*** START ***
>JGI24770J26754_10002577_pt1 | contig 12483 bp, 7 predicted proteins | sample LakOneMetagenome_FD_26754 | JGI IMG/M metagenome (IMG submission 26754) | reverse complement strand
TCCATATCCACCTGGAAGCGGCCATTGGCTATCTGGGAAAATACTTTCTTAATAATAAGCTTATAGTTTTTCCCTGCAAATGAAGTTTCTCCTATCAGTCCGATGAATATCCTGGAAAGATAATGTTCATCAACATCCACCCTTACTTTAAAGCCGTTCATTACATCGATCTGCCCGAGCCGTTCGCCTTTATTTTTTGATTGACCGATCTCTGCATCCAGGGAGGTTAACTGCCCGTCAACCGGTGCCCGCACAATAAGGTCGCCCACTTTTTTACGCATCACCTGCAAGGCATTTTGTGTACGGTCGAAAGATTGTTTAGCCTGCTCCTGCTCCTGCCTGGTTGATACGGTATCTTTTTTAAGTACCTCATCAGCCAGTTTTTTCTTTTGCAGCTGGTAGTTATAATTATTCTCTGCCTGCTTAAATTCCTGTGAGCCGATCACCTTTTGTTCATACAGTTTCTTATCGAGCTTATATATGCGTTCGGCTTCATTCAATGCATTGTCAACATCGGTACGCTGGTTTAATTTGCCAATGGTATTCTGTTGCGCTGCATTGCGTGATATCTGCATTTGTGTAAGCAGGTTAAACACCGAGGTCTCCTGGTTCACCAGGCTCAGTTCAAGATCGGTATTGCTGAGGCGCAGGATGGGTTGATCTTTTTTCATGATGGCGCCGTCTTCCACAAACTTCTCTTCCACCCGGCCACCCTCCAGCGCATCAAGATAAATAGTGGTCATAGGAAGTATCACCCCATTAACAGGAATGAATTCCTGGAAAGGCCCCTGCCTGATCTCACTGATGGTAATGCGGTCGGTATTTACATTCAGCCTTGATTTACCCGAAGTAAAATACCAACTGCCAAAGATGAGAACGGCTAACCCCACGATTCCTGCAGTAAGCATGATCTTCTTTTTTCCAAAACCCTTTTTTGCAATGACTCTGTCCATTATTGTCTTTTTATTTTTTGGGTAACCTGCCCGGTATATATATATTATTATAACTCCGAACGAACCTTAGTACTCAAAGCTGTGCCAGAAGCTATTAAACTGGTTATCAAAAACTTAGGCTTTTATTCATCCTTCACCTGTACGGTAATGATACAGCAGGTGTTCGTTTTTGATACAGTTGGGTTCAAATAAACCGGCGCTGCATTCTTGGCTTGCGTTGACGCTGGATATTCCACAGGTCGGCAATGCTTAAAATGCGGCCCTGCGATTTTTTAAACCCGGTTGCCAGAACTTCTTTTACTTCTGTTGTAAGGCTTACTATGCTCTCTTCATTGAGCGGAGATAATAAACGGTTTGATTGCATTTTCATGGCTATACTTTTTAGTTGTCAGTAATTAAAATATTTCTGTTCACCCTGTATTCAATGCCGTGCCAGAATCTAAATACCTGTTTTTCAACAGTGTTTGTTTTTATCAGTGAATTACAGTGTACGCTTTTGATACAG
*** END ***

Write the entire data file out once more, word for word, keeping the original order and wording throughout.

>JGI24770J26754_10002577_pt1 | contig 12483 bp, 7 predicted proteins | sample LakOneMetagenome_FD_26754 | JGI IMG/M metagenome (IMG submission 26754) | reverse complement strand
TCCATATCCACCTGGAAGCGGCCATTGGCTATCTGGGAAAATACTTTCTTAATAATAAGCTTATAGTTTTTCCCTGCAAATGAAGTTTCTCCTATCAGTCCGATGAATATCCTGGAAAGATAATGTTCATCAACATCCACCCTTACTTTAAAGCCGTTCATTACATCGATCTGCCCGAGCCGTTCGCCTTTATTTTTTGATTGACCGATCTCTGCATCCAGGGAGGTTAACTGCCCGTCAACCGGTGCCCGCACAATAAGGTCGCCCACTTTTTTACGCATCACCTGCAAGGCATTTTGTGTACGGTCGAAAGATTGTTTAGCCTGCTCCTGCTCCTGCCTGGTTGATACGGTATCTTTTTTAAGTACCTCATCAGCCAGTTTTTTCTTTTGCAGCTGGTAGTTATAATTATTCTCTGCCTGCTTAAATTCCTGTGAGCCGATCACCTTTTGTTCATACAGTTTCTTATCGAGCTTATATATGCGTTCGGCTTCATTCAATGCATTGTCAACATCGGTACGCTGGTTTAATTTGCCAATGGTATTCTGTTGCGCTGCATTGCGTGATATCTGCATTTGTGTAAGCAGGTTAAACACCGAGGTCTCCTGGTTCACCAGGCTCAGTTCAAGATCGGTATTGCTGAGGCGCAGGATGGGTTGATCTTTTTTCATGATGGCGCCGTCTTCCACAAACTTCTCTTCCACCCGGCCACCCTCCAGCGCATCAAGATAAATAGTGGTCATAGGAAGTATCACCCCATTAACAGGAATGAATTCCTGGAAAGGCCCCTGCCTGATCTCACTGATGGTAATGCGGTCGGTATTTACATTCAGCCTTGATTTACCCGAAGTAAAATACCAACTGCCAAAGATGAGAACGGCTAACCCCACGATTCCTGCAGTAAGCATGATCTTCTTTTTTCCAAAACCCTTTTTTGCAATGACTCTGTCCATTATTGTCTTTTTATTTTTTGGGTAACCTGCCCGGTATATATATATTATTATAACTCCGAACGAACCTTAGTACTCAAAGCTGTGCCAGAAGCTATTAAACTGGTTATCAAAAACTTAGGCTTTTATTCATCCTTCACCTGTACGGTAATGATACAGCAGGTGTTCGTTTTTGATACAGTTGGGTTCAAATAAACCGGCGCTGCATTCTTGGCTTGCGTTGACGCTGGATATTCCACAGGTCGGCAATGCTTAAAATGCGGCCCTGCGATTTTTTAAACCCGGTTGCCAGAACTTCTTTTACTTCTGTTGTAAGGCTTACTATGCTCTCTTCATTGAGCGGAGATAATAAACGGTTTGATTGCATTTTCATGGCTATACTTTTTAGTTGTCAGTAATTAAAATATTTCTGTTCACCCTGTATTCAATGCCGTGCCAGAATCTAAATACCTGTTTTTCAACAGTGTTTGTTTTTATCAGTGAATTACAGTGTACGCTTTTGATACAG